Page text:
J. Massera, A. Haldeman, J. Jackson, C. Rivero-Baleine, L. Petit, and K. Richardson, “Processing of tellurite-based glass with low OH content,” J. Am. Ceram. Soc. 94(1), 130–136 (2011).
[Crossref]

Salhi, M.

F. Amrani, A. Haboucha, M. Salhi, H. Leblond, A. Komarov, and F. Sanchez, “Dissipative solitons compounds in a fiber laser. Analogy with the states of the matter,” Appl. Phys. B 99(1–2), 107–114 (2010).
[Crossref]

F. Amrani, A. Haboucha, M. Salhi, H. Leblond, A. Komarov, P. Grelu, and F. Sanchez, “Passively mode-locked erbium-doped double-clad fiber laser operating at the 322nd harmonic,” Opt. Lett. 34(14), 2120–2122 (2009).
[Crossref] [PubMed]

A. Haboucha, H. Leblond, M. Salhi, A. Komarov, and F. Sanchez, “Analysis of soliton pattern formation in passively mode-locked fiber lasers,” Phys. Rev. A 78(4), 043806 (2008).
[Crossref]

Sanchez, F.

F. Amrani, A. Haboucha, M. Salhi, H. Leblond, A. Komarov, and F. Sanchez, “Dissipative solitons compounds in a fiber laser. Analogy with the states of the matter,” Appl. Phys. B 99(1–2), 107–114 (2010).
[Crossref]

F. Amrani, A. Haboucha, M. Salhi, H. Leblond, A. Komarov, P. Grelu, and F. Sanchez, “Passively mode-locked erbium-doped double-clad fiber laser operating at the 322nd harmonic,” Opt. Lett. 34(14), 2120–2122 (2009).
[Crossref] [PubMed]

A. Haboucha, H. Leblond, M. Salhi, A. Komarov, and F. Sanchez, “Analysis of soliton pattern formation in passively mode-locked fiber lasers,” Phys. Rev. A 78(4), 043806 (2008).
[Crossref]

Schlager, J. B.

St J. Russell, P.

Swann, W. C.

Tang, G.

Thapa, R.

Vazquez-Zuniga, L. A.

Y. Jeong, L. A. Vazquez-Zuniga, S. Lee, and Y. Kwon, “On the formation of noise-like pulses in fiber ring cavity configurations,” Opt. Fiber Technol. 20(6), 575–592 (2014).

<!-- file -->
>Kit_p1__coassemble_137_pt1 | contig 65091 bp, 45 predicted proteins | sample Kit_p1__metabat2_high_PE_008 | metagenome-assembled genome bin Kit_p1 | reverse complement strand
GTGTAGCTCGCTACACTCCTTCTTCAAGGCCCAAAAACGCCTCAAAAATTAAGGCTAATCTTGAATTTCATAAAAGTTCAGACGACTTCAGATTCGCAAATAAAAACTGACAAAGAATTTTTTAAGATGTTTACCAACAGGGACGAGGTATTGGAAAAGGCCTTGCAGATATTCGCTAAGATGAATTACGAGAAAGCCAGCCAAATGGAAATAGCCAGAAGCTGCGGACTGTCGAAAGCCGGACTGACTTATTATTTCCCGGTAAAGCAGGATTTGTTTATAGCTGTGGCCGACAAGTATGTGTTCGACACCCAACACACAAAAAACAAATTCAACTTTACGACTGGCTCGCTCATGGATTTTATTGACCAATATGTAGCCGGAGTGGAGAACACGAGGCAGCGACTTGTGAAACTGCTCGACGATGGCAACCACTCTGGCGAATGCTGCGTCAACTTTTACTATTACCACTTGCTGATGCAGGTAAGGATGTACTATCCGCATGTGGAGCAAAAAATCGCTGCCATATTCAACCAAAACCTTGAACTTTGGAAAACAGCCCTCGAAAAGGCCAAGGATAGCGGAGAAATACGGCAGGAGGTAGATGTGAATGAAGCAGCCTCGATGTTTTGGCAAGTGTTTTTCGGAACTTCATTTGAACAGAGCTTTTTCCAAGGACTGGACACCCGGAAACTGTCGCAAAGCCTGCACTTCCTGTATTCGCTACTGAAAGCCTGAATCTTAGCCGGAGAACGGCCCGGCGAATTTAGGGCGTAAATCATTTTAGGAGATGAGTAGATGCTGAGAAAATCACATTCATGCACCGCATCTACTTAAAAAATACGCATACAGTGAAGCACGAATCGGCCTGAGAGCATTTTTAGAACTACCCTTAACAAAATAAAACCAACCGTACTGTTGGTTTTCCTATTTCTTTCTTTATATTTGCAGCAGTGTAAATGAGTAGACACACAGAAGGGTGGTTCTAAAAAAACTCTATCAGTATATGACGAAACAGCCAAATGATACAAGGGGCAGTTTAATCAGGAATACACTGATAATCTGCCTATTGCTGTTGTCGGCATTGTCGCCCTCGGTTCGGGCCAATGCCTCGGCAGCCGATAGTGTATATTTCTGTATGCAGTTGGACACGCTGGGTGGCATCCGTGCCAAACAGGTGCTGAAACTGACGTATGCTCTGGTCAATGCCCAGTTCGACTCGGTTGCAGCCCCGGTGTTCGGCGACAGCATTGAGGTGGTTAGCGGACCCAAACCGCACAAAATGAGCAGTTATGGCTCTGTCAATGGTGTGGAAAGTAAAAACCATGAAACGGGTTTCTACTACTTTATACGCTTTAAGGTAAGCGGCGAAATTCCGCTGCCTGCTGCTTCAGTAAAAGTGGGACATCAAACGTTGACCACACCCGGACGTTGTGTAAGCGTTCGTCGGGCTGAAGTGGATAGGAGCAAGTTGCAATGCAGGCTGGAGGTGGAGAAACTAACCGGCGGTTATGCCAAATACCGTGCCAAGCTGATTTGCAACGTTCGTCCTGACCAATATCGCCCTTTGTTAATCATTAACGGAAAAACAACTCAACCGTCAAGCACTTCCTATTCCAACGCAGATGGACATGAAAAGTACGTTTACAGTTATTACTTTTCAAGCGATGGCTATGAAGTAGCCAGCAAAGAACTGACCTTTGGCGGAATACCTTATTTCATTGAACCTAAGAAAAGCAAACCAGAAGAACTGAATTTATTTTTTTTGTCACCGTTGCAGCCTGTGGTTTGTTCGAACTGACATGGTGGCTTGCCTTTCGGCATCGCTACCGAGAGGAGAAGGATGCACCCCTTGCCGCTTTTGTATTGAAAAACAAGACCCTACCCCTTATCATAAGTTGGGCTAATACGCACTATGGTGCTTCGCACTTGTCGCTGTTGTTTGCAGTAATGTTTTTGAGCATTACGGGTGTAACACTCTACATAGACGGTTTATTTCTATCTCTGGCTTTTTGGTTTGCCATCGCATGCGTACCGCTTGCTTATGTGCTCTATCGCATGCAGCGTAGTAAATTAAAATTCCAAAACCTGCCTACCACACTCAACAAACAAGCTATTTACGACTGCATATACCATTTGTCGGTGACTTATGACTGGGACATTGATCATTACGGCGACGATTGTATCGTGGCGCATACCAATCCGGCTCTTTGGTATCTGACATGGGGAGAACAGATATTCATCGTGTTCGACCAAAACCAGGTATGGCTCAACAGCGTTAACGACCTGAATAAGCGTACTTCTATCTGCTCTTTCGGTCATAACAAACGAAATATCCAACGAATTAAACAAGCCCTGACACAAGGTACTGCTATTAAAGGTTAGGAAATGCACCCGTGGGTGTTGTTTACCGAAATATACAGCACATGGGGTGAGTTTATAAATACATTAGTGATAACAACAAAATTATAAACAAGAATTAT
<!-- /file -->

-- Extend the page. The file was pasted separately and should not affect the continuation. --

[Crossref]

Wang, J.

Wang, L.

Wen, X.

Xiao, X.

Xu, S.

Yamashita, S.

Yang, C.

Yang, Z.

Yu, H.

Zhang, J.

Zhang, L.

Zhang, S.

Zong, J.

Zou, S.

Appl. Phys. B (1)

F. Amrani, A. Haboucha, M. Salhi, H. Leblond, A. Komarov, and F. Sanchez, “Dissipative solitons compounds in a fiber laser. Analogy with the states of the matter,” Appl. Phys. B 99(1–2), 107–114 (2010).
[Crossref]

IEEE J. Quantum Electron. (1)

H. A. Haus, “Parameter ranges for CW passive mode locking,” IEEE J. Quantum Electron. 12(3), 169–176 (1976).
[Crossref]

IEEE J. Sel. Top. Quantum Electron. (2)

H. Kotb, M. Abdelalim, and H. Anis, “Generalized analytical model for dissipative soliton in all-normal-dispersion mode-locked fiber laser,” IEEE J. Sel. Top. Quantum Electron. 22(2), 1100209 (2016).
[Crossref]

H. Cheng, W. Lin, Z. Luo, and Z. Yang, “Passively mode-locked Tm3+-doped fiber laser with gigahertz fundamental repetition rate,” IEEE J. Sel. Top. Quantum Electron. 24(3), 1100106 (2017).

J. Am. Ceram. Soc. (1)

J. Massera, A. Haldeman, J. Jackson, C. Rivero-Baleine, L. Petit, and K. Richardson, “Processing of tellurite-based glass with low OH content,” J. Am. Ceram. Soc. 94(1), 130–136 (2011).
[Crossref]

J. Lightwave Technol. (1)

J. Opt. Soc. Am. B (1)

Nat. Methods (1)

N. Ji, J. C. Magee, and E. Betzig, “High-speed, low-photodamage nonlinear imaging using passive pulse splitters,” Nat. Methods 5(2), 197–202 (2008).
[Crossref] [PubMed]

Opt. Commun. (1)

S. D. Jackson, “Cross relaxation and energy transfer upconversion processes relevant to the functioning of 2 µm Tm3+-doped silica fibre lasers,” Opt. Commun. 230(1–3), 197–203 (2004).
[Crossref]

Opt. Eng. (1)

F. X. Kärtner, L. R. Brovelli, D. Kopf, M. Kamp, I. G. Calasso, and U. Keller, “Control of solid state laser dynamics by semiconductor devices,” Opt. Eng. 34(7), 2024–2036 (1995).
[Crossref]

Opt. Express (8)

X. Li, S. Zhang, Y. Hao, and Z. Yang, “Pulse bursts with a controllable number of pulses from a mode-locked Yb-doped all fiber laser system,” Opt. Express 22(6), 6699–6706 (2014).
[Crossref] [PubMed]

H. Cheng, W. Lin, T. Qiao, S. Xu, and Z. Yang, “Theoretical and experimental analysis of instability of continuous wave mode locking: Towards high fundamental repetition rate in Tm3+-doped fiber lasers,” Opt. Express 24(26), 29882–29895 (2016).
[Crossref] [PubMed]

X. Wen, G. Tang, J. Wang, X. Chen, Q. Qian, and Z. Yang, “Tm3+ doped barium gallo-germanate glass single-mode fibers for 2.0 μm laser,” Opt. Express 23(6), 7722–7731 (2015).
[Crossref] [PubMed]

J. Kim, M. J. Park, M. H. Perrott, and F. X. Kärtner, “Photonic subsampling analog-to-digital conversion of microwave signals at 40-GHz with higher than 7-ENOB resolution,” Opt. Express 16(21), 16509–16515 (2008).